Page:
Auckland Baptist Tramping Club

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What has effectively become almost an annual event in recent years for the Club - a February summer weekend trip to a coastal area - has this time attracted twelve people to explore the Whananaki area. The weather was lovely throughout, ensuring everyone had a wonderful time.


Two of us left The Bracken about 6:15pm to meet up with the rest at Roger’s home in Campbell’s Bay, and we all travelled up to Whangarei in Roger’s van and Stuart’s car, stopping at the McDonalds foodcourt in Wellsford for munchies.

We overnighted at the home of Martin and Jenny Bassett in Whangarei, opposite the Whangarei Boys’ High School.


We were up at 6:30am - but not before the Vice-Presidential Cups of Tea in Bed Service - and away by 8am headed for the Mimiwhangata Coastal Park.  Before setting off on our main tramp we did a short walk to the headland to get a view of the northern end of the park with its rugged coastline, lakes, wetlands and offshore islands. Martin and Jenny then left us to take Stuart’s car back to their home and deliver the van to the south end of the Whananaki Walkway at Sandy Bay for us to pick up after our day’s tramping.

Our tramp then followed the coastline southwards along beach and rocky coast. The tide was high and we had difficulty trying to get around the Okupe headland so had to climb a steep rough track though the grass dropping down into the next bay.

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Our tramp then followed the coastline southwards along beach and rocky coast. The tide was high and we had difficulty trying to get around the Okupe headland so had to climb a steep rough track though the grass dropping down into the next bay.

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In places the sea had a distinct red tinge, apparently caused by some form of algae. Maybe it reminded us of the Red Sea and how the Moses and the Israelites got through when the waters parted, and the pursuing Egyptians were drowned?

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The next headland looked formidable but turned out to be straightforward. We left the coast at the far end of Pareparea Bay to cross a small area of Maori land (with the permission of the owners) and come to the end of Rockwell Rd, the coastal road running north of the Whananaki village.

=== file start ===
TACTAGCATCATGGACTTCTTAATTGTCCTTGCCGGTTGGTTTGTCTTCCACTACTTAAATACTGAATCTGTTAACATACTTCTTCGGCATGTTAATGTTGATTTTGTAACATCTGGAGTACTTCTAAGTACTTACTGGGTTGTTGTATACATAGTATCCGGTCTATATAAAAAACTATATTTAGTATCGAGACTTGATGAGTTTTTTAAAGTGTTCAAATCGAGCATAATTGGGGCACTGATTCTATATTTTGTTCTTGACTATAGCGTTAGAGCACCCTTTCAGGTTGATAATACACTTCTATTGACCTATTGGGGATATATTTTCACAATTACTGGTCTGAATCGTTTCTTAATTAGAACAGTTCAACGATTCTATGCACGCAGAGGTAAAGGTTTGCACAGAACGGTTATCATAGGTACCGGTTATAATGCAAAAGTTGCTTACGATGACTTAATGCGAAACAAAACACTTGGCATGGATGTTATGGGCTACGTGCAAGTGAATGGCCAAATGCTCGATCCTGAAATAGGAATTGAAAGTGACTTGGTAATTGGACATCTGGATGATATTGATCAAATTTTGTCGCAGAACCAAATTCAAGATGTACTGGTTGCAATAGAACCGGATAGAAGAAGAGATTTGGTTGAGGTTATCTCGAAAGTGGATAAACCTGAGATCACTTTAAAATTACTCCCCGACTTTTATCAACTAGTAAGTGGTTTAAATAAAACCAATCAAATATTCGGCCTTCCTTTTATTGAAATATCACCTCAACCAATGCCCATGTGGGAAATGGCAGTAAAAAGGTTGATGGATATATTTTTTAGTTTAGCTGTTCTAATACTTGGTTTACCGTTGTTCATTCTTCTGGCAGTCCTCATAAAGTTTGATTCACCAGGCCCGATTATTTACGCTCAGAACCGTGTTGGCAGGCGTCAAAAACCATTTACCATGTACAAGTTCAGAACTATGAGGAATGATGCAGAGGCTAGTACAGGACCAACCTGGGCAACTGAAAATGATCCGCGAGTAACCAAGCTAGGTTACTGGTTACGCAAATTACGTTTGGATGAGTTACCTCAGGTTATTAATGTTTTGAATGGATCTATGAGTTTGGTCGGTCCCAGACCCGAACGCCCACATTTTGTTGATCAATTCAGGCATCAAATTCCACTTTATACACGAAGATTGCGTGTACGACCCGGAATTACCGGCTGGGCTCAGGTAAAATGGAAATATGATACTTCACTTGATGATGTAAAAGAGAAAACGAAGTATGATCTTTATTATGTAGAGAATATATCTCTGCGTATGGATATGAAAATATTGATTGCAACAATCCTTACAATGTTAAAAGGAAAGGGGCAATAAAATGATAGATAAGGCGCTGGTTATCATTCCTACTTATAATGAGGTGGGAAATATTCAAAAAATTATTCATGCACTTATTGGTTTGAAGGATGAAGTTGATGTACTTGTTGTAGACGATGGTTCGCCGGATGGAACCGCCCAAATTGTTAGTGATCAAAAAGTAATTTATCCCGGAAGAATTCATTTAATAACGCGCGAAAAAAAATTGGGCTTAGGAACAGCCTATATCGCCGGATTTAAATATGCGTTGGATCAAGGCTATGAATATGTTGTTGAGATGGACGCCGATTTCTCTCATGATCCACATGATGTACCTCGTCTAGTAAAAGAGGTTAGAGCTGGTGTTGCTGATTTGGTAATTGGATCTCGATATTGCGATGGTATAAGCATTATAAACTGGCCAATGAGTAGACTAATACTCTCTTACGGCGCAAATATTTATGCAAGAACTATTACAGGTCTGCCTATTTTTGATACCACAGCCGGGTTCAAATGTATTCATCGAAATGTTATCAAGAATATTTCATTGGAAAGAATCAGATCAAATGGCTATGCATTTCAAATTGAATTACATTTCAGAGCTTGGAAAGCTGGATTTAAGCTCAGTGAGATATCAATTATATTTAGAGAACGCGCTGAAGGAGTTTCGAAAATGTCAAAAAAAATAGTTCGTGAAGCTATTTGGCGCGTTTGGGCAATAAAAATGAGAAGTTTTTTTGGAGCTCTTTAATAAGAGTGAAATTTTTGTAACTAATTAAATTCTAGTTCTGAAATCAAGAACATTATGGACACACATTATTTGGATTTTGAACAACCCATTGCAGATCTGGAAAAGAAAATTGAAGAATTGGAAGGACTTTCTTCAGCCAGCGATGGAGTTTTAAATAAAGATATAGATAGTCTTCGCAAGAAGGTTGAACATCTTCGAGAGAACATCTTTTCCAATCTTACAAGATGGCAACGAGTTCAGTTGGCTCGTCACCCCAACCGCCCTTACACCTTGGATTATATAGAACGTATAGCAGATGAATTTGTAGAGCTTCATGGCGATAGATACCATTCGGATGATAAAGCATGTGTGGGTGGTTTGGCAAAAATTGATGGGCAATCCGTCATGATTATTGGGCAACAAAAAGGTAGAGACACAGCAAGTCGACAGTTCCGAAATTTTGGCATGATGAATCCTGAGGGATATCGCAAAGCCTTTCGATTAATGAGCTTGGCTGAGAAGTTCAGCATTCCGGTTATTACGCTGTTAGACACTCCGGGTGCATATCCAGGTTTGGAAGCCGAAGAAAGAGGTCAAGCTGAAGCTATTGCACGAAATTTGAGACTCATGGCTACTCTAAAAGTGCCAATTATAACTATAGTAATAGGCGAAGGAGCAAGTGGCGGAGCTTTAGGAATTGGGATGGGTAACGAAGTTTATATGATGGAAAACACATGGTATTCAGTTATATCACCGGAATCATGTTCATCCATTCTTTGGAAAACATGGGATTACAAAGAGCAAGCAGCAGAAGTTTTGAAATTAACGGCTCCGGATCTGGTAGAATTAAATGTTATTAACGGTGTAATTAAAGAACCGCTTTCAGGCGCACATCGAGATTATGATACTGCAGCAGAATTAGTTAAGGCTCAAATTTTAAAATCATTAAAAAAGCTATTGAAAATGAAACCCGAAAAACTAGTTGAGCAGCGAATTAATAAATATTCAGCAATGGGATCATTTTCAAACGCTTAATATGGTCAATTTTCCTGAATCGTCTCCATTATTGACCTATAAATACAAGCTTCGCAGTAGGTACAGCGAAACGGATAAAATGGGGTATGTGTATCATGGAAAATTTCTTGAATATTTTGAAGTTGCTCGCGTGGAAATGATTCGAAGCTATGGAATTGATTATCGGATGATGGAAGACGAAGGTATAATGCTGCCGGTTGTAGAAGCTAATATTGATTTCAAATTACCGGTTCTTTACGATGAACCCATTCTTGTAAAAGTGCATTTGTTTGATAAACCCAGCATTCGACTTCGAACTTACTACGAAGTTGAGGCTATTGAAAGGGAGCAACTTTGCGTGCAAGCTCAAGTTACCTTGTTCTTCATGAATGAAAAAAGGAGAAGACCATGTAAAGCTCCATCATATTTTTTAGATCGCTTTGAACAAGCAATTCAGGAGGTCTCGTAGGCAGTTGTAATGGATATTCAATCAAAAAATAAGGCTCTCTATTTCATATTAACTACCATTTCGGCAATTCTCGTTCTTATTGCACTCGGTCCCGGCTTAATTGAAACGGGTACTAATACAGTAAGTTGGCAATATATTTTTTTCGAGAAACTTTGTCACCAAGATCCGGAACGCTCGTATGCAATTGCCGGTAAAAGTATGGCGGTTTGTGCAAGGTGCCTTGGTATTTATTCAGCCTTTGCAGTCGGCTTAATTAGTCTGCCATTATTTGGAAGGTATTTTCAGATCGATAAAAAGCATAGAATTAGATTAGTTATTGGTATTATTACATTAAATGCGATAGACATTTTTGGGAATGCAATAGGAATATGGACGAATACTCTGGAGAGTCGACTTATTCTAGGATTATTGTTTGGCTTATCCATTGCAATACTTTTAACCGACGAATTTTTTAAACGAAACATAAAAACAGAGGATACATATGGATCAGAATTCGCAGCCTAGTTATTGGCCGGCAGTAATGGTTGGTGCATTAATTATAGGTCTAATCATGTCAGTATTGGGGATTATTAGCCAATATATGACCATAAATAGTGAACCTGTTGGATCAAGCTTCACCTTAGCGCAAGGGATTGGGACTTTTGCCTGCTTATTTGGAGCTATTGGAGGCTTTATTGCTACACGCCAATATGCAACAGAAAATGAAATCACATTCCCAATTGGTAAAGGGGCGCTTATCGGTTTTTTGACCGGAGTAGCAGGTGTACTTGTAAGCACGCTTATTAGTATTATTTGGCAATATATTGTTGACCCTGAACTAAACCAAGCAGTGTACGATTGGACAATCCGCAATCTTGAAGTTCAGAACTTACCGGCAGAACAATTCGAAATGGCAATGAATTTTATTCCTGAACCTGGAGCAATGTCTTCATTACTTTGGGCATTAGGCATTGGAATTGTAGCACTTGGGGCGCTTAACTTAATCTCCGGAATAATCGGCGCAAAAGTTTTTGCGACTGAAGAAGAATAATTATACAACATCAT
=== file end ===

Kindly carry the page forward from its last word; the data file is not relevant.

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From here we were faced with a roadbash all the way to Whananaki Village. We had lovely views of coast, houses, farms and, in one or two places, beautiful summer flowers lining the road.

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We stopped for lunch at Moureeses Bay, and some of us enjoyed a refreshing swim to cool off in the heat of the day.

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Then on to Tauwhara Bay, with the DOC campground. From the top of the hill beyond that we had a great view of the Whananaki estuary and the coast beyond.

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It seemed a long road bash from there to the Whananaki Store, where we arrived about 3pm for a welcome ice-cream and drink stop. Next door there was a wedding reception going on in a large tent.
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Access to the Whananaki Coastal Walkway from Whananaki was across a long narrow wooden footbridge over the estuary.

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Once across the bridge we followed either a track or the mudflats then got on to a road that went across flat farm land to Sheltered Bay, this road being the start of the Whananaki Coastal Walkway.
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This 5km walkway follows a “paper road” (unformed legal road)  from Whananaki South to Sandy Bay, going through farm land. There are signs everywhere warning of no public access to any of the beaches on the way, other than the north end of Sheltered Bay - in one place one of our group had inadvertently tried to take a shortcut down a steep hill to rejoin the orange-markered track at the bottom, only to be severely scolded by a couple of farmers halfway down and made to go all the way back up again!